5 Reasons Why A Seller Would Get a Pre-Listing Appraisal And Then Not Use It

5 Mistakes To Avoid After Getting a Pre-listing Appraisal

This week I thought I would share with you something I have seen happen in the past. I provide pre-listing appraisals to home buyers to help them in coming up with a list price for their home.

avoid these mistakes after getting a pre-listing appraisal

I have noticed on some occasions that the owner decides not to go with the opinion of value in the appraisal. While they have every right to do so I thought I would look at some reasons they might make this decision in the hopes that it might help sellers decide if they are a good candidate for a pre-listing appraisal.

Let’s take a look at some of the main reasons sellers get a pre-listing appraisal and then not use it

1) Out of touch with the market- It’s important to keep in mind when selling your home that you must know what is happening in the local real estate market. This includes knowing what other similar homes are selling for and actively listed at.

Buyers these days are more informed than in the past and they know what the comparables are selling for. This information is readily available online so if potential buyers are using it then sellers should also be aware of it and factor it into their list price.

If you are not in touch with what other similar properties are selling for then the appraiser’s opinion of value may not make sense and you may decide it is not realistic or high enough. You need to keep in mind that the appraiser is an unbiased third party providing a professional opinion of value based on sales trends in the area.

You should also ask yourself when deciding to get a pre-listing appraisal whether you will trust them and follow through with their opinion of value. If you decide you don’t want to do this then you may not be a good candidate for an appraisal.

2) Confuse cost with value- Market value reflects what buyers are willing to pay for a home. Sometimes what someone is willing to pay may not line up with the costs of the improvements you’ve made to the home.

Many sellers will spend thousands of dollars on improvements that they have no chance of getting back when they sell. Perfect examples of this are swimming pools and landscaping.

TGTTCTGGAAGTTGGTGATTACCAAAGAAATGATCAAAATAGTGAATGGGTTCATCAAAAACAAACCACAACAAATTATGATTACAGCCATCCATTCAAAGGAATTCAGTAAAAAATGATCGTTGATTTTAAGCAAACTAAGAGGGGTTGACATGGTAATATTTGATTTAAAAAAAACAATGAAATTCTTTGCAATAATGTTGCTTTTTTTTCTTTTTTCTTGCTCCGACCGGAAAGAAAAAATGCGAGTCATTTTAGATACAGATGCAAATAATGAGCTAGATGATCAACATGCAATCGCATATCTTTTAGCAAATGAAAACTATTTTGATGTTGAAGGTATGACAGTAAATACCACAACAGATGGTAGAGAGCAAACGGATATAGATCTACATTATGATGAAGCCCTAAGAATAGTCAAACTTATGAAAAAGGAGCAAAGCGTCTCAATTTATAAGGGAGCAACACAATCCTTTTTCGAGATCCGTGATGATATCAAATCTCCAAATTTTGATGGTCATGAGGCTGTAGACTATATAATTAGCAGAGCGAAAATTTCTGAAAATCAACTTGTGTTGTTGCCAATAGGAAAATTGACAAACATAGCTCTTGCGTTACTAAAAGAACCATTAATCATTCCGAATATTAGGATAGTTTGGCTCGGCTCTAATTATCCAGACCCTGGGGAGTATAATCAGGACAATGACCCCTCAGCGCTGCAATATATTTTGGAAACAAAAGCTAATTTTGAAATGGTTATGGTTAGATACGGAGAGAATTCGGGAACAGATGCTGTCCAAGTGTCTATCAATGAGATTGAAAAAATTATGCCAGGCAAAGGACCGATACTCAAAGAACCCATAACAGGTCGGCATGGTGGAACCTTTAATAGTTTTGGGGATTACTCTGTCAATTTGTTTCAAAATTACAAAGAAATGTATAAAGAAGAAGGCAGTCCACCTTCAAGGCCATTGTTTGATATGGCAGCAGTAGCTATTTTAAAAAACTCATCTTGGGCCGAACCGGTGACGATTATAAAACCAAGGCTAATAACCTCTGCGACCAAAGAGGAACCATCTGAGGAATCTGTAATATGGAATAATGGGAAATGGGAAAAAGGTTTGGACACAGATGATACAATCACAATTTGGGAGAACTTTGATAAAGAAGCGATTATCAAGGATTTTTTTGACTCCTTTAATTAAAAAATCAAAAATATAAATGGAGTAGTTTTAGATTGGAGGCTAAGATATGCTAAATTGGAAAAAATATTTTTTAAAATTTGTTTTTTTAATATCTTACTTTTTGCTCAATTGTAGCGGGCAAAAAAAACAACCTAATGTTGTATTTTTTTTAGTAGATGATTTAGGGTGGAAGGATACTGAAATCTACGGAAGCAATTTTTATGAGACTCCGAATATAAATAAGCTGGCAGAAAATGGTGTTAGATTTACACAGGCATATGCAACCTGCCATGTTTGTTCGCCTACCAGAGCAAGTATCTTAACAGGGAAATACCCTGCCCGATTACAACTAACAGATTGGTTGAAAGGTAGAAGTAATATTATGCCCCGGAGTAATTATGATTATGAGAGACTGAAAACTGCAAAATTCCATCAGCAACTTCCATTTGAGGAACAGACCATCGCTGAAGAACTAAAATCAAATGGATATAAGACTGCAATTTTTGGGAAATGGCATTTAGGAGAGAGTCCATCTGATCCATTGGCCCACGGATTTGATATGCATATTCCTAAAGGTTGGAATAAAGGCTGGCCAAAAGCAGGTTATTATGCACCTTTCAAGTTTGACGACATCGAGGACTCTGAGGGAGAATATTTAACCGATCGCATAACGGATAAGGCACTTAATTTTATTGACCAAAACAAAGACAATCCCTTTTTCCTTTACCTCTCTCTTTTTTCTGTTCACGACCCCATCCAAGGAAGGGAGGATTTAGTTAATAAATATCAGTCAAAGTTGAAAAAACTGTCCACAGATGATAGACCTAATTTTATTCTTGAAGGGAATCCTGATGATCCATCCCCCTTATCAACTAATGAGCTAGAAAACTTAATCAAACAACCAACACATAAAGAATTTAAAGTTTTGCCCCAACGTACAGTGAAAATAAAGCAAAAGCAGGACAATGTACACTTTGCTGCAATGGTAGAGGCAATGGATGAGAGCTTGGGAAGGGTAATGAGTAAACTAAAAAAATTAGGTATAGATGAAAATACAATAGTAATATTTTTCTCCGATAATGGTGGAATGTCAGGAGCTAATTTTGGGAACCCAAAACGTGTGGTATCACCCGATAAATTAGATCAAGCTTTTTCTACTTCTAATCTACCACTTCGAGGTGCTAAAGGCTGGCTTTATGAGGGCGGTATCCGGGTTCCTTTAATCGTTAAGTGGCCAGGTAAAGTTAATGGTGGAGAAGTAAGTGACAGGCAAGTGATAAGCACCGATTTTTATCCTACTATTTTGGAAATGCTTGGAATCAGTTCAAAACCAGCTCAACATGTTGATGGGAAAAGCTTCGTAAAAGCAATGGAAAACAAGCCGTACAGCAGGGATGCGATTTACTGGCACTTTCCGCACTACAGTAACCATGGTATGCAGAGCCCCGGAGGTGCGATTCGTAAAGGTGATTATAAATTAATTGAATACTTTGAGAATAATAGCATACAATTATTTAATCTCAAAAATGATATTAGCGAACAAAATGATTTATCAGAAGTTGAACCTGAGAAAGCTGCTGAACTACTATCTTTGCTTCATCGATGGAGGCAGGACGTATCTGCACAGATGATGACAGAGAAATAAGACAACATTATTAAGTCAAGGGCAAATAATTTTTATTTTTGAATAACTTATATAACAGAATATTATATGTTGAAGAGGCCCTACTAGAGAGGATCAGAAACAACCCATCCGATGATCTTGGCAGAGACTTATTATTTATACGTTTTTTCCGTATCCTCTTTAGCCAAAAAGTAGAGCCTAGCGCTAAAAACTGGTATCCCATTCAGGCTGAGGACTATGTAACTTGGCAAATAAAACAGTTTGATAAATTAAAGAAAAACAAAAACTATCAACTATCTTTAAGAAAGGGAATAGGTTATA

You rarely get the money back that you invest in these two types of improvements. It is easy to spend a lot of money for these items so you should ask yourself if you’re okay with possibly not getting your money back.

Adding the cost of the improvements to what you think your home is worth may not reflect true market value. If you choose to get an appraisal it may reveal that the improvements did not add dollar for dollar value on the amount spent.

3) They’re really not serious about selling- Some people may not really be serious about selling their home. Who would order an appraisal if they weren’t serious about selling?

A seller may think that a pre-listing appraisal may “back up” there unrealistic and high expectations. When they see the appraisal does not provide support for their preconceived notions they probably will toss it aside and not use it.

If you have this mindset then you probably shouldn’t waste the money getting an appraisal.

4) They are letting their emotions get in the way- As I stated previously real estate appraisers are trained to be neutral when appraising a home so in that respect they have an advantage over the owner.

For most people, it is difficult to separate your emotions when making the decision to sell your home. When this is the case you may think your home is worth more than it is.

Your emotions may collide with the appraiser’s unbiased value opinion. When this occurs you will probably decide not to go with what the appraisal report says and if you do then it will be a total waste of your money. Again, you need to ask yourself whether you will trust the appraiser’s opinion and neutrality.

5) They have unrealistic expectations- Having unrealistic expectations can be tied directly to your emotions. The feelings you have about your home may lead you to believe it is worth more than it is which will then result in pricing it too high.